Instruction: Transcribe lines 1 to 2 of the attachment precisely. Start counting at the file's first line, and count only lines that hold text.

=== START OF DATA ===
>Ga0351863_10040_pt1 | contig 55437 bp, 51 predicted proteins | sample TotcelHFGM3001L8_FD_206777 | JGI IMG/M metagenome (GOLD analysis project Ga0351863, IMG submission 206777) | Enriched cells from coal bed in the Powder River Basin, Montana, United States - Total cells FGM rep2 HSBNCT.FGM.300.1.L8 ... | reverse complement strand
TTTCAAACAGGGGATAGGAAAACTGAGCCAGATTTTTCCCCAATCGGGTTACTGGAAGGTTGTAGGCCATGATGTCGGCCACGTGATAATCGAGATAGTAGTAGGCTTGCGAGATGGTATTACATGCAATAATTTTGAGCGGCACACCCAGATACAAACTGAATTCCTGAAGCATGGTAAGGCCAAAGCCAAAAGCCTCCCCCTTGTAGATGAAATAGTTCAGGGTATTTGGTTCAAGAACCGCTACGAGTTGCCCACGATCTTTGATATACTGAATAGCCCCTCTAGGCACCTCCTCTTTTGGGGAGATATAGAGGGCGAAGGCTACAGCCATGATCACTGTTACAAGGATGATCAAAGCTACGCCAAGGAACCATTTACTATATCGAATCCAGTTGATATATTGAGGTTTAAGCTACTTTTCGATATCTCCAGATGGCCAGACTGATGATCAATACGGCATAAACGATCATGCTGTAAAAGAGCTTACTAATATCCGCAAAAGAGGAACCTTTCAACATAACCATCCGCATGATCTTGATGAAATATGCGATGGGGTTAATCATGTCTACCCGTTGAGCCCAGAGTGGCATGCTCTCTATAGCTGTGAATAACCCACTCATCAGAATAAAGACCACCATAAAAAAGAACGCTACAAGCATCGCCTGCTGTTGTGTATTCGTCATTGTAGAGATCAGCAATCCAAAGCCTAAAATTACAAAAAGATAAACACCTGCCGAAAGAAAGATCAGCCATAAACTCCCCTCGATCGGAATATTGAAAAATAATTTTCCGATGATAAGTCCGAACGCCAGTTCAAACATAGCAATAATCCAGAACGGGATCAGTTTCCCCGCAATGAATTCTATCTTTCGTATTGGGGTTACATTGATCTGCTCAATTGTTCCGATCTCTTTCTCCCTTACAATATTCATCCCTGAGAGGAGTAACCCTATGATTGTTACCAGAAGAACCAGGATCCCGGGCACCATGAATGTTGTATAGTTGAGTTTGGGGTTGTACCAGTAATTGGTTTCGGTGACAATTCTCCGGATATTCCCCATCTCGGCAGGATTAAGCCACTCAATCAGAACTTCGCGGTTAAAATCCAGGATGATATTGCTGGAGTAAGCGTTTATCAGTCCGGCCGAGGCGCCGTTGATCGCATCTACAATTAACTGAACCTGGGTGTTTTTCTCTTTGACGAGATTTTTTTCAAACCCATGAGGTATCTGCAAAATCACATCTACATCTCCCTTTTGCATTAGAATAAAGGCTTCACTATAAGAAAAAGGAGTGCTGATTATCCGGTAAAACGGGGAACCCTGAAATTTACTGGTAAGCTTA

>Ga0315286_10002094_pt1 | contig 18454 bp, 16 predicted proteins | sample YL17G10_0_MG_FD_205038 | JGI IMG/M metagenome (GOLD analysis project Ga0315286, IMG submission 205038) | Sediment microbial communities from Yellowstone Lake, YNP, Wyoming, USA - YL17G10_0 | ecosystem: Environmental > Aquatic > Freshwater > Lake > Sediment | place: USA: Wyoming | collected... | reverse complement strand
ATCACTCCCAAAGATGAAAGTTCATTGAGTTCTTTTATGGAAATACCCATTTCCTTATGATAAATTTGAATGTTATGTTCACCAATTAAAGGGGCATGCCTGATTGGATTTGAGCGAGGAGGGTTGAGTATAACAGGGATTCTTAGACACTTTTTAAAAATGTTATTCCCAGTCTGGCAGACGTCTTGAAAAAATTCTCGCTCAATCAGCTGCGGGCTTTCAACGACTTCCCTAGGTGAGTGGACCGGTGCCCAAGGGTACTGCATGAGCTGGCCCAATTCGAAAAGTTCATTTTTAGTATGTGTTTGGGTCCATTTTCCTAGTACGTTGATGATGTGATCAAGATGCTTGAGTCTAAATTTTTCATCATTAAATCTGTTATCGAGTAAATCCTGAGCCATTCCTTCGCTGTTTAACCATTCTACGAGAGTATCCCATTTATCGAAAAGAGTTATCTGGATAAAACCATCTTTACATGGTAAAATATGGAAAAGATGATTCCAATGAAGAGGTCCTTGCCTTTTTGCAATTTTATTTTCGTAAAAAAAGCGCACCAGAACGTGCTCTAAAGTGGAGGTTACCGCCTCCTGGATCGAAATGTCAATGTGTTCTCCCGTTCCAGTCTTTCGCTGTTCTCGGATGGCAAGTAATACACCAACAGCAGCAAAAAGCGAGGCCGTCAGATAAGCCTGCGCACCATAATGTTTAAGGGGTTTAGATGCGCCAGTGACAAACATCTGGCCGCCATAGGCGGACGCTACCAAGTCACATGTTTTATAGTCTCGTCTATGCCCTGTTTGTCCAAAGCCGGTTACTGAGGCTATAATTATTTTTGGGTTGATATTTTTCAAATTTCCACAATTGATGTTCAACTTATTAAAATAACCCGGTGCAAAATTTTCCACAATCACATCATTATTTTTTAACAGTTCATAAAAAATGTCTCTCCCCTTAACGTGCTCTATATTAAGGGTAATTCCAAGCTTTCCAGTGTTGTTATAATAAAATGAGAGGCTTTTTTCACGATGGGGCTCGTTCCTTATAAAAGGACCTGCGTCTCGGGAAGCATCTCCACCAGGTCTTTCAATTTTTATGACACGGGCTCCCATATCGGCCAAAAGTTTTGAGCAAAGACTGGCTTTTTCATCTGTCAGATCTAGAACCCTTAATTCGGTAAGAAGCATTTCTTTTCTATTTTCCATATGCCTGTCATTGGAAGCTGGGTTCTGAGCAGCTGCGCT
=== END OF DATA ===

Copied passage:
>Ga0351863_10040_pt1 | contig 55437 bp, 51 predicted proteins | sample TotcelHFGM3001L8_FD_206777 | JGI IMG/M metagenome (GOLD analysis project Ga0351863, IMG submission 206777) | Enriched cells from coal bed in the Powder River Basin, Montana, United States - Total cells FGM rep2 HSBNCT.FGM.300.1.L8 ... | reverse complement strand
TTTCAAACAGGGGATAGGAAAACTGAGCCAGATTTTTCCCCAATCGGGTTACTGGAAGGTTGTAGGCCATGATGTCGGCCACGTGATAATCGAGATAGTAGTAGGCTTGCGAGATGGTATTACATGCAATAATTTTGAGCGGCACACCCAGATACAAACTGAATTCCTGAAGCATGGTAAGGCCAAAGCCAAAAGCCTCCCCCTTGTAGATGAAATAGTTCAGGGTATTTGGTTCAAGAACCGCTACGAGTTGCCCACGATCTTTGATATACTGAATAGCCCCTCTAGGCACCTCCTCTTTTGGGGAGATATAGAGGGCGAAGGCTACAGCCATGATCACTGTTACAAGGATGATCAAAGCTACGCCAAGGAACCATTTACTATATCGAATCCAGTTGATATATTGAGGTTTAAGCTACTTTTCGATATCTCCAGATGGCCAGACTGATGATCAATACGGCATAAACGATCATGCTGTAAAAGAGCTTACTAATATCCGCAAAAGAGGAACCTTTCAACATAACCATCCGCATGATCTTGATGAAATATGCGATGGGGTTAATCATGTCTACCCGTTGAGCCCAGAGTGGCATGCTCTCTATAGCTGTGAATAACCCACTCATCAGAATAAAGACCACCATAAAAAAGAACGCTACAAGCATCGCCTGCTGTTGTGTATTCGTCATTGTAGAGATCAGCAATCCAAAGCCTAAAATTACAAAAAGATAAACACCTGCCGAAAGAAAGATCAGCCATAAACTCCCCTCGATCGGAATATTGAAAAATAATTTTCCGATGATAAGTCCGAACGCCAGTTCAAACATAGCAATAATCCAGAACGGGATCAGTTTCCCCGCAATGAATTCTATCTTTCGTATTGGGGTTACATTGATCTGCTCAATTGTTCCGATCTCTTTCTCCCTTACAATATTCATCCCTGAGAGGAGTAACCCTATGATTGTTACCAGAAGAACCAGGATCCCGGGCACCATGAATGTTGTATAGTTGAGTTTGGGGTTGTACCAGTAATTGGTTTCGGTGACAATTCTCCGGATATTCCCCATCTCGGCAGGATTAAGCCACTCAATCAGAACTTCGCGGTTAAAATCCAGGATGATATTGCTGGAGTAAGCGTTTATCAGTCCGGCCGAGGCGCCGTTGATCGCATCTACAATTAACTGAACCTGGGTGTTTTTCTCTTTGACGAGATTTTTTTCAAACCCATGAGGTATCTGCAAAATCACATCTACATCTCCCTTTTGCATTAGAATAAAGGCTTCACTATAAGAAAAAGGAGTGCTGATTATCCGGTAAAACGGGGAACCCTGAAATTTACTGGTAAGCTTA